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Flat Knitting

In-house manufacturing for Uniqlo’s made-in-Tokyo line

The new ‘global mother factory for 3D knits’ near Uniqlo’s headquarters in Tokyo, enables the fast-fashion company to move even faster.

21st July 2021

Knitting Industry
 |  Tokyo, Japan


Uniqlo launched its first ‘made-in-Tokyo’ garment collection earlier this month, a limited release that heralds a new design process and business model for owner Fast Retailing. According to Japanese economic news website Nikkei Asia, the three-piece collection, which includes a Yen 2990 (US$ 27) 3D-knit cotton crewneck sweater, will be available at a Uniqlo flagship store in central Tokyo and online.

Fast Retailing plans to produce just enough to meet customer demand - a model made possible by a first foray into manufacturing, by a company that has relied entirely on outside suppliers to make roughly 1.3 billion pieces of clothing a year, the report said.

The centrepiece of the Uniqlo strategy is a building in the manufacturing dense area of Shinonome on Tokyo Bay, with no signs outside connecting it to Fast Retailing. In the factory, machines from Fast Retailing partner Shima Seiki steadily churn out seamless knitted garments. The facility operates around the clock, producing 1000 pieces per day.

According to the report, the plant started up in April, and is operated by Innovation Factory, a joint venture with Shima Seiki that was a subsidiary of the knitting machine builder before Fast Retailing boosted its stake late last year to 51% from 49%.

"Having a factory that we lead ourselves will enable closer cooperation between our headquarters in Ariake [Tokyo] and production," Innovation Factory CEO Tomoya Utsuno told Nikkei Asia.

The usual development cycle for Fast Retailing products has had issues with disconnect between physically distant teams, the report continues. It starts off with planning by a team at the Ariake office, which works out numerical specifications for the new item. Once preparations for mass production get underway, the Ariake team then coordinates with the Innovation Factory, which was previously based in Wakayama, Shima Seiki’s hometown.

But, the report says, according to Fast retailing, details such as texture cannot be quantified, and changes would sometimes be needed close to the start of the production run if the item turned out differently from what the development team had envisioned.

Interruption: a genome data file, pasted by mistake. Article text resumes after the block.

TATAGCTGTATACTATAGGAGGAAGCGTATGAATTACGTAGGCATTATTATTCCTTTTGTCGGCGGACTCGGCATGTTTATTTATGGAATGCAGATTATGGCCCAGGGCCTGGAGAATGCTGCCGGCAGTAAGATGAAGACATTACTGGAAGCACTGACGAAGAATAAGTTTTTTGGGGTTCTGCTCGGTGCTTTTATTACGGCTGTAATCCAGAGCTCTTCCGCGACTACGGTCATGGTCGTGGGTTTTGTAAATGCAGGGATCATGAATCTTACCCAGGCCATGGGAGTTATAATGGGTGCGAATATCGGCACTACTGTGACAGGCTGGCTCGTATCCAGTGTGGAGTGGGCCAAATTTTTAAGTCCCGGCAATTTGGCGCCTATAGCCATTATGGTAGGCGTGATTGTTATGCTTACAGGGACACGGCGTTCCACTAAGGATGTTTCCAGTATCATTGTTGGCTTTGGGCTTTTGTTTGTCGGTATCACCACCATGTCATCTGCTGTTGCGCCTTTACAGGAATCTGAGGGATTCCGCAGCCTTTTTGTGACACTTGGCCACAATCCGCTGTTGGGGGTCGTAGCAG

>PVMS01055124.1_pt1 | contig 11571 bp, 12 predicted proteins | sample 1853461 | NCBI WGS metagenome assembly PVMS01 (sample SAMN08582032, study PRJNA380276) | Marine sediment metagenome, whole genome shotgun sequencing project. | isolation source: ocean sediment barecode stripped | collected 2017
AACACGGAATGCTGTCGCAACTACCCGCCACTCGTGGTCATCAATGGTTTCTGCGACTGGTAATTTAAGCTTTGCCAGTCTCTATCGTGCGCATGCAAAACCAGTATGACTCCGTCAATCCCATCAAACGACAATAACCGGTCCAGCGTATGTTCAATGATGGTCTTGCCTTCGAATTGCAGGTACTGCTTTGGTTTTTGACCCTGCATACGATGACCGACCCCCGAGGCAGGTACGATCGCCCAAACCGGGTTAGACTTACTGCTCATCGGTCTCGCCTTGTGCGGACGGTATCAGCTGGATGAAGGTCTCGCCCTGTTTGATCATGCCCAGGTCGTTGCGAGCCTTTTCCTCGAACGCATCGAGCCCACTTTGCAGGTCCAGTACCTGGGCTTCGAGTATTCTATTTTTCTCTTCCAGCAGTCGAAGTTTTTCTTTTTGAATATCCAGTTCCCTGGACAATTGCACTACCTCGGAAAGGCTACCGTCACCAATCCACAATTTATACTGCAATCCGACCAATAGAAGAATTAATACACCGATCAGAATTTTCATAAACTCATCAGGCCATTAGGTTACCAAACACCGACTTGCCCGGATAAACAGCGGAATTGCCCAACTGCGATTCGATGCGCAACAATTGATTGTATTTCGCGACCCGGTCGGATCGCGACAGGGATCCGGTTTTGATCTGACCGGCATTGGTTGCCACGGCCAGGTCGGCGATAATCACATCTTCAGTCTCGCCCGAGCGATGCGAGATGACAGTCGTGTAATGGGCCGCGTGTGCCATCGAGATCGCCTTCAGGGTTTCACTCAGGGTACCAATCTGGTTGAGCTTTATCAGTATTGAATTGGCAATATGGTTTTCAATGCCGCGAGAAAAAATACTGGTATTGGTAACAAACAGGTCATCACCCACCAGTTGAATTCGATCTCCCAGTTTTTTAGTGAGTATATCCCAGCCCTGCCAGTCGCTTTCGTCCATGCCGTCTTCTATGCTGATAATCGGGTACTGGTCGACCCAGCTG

And because of the long distance between the Ariake headquarters and the Innovation Factory in Wakayama, staff rarely went so far as to travel there to check prototypes and make adjustments in person.

"Fast Retailing wasn't involved enough, and there were issues with product launches and the like being slow to get off the ground, " Utsuno said.

Since the launch of the Shinonome facility in April, product development personnel from Ariake have visited in person once a week, according to Utsuno. The shorter distance makes it easier to coordinate, improving communication between the teams. Fast Retailing looks to cut the time from product design to preparing for mass production from three months to one month or shorter.

The plan is to make new products from the Innovation Factory available at the Tokyo flagship store for limited runs, letting Fast Retailing gauge demand.

"We'll observe consumer trends, then switch to larger-scale production overseas if products turn out to be hits,” Utsuno told the news website. This will help the company cut down on unnecessary production and unsold inventory.

According to the report, Chairman, President and CEO Tadashi Yanai has said for some time that the Shinonome facility would be a global ‘mother factory’ for 3D-knit products.

By having the facility coordinate with the research and development division at Fast Retailing's headquarters and share information with suppliers in Vietnam and China, the company will be able to roll out products from Shinonome simultaneously outside Japan as well.

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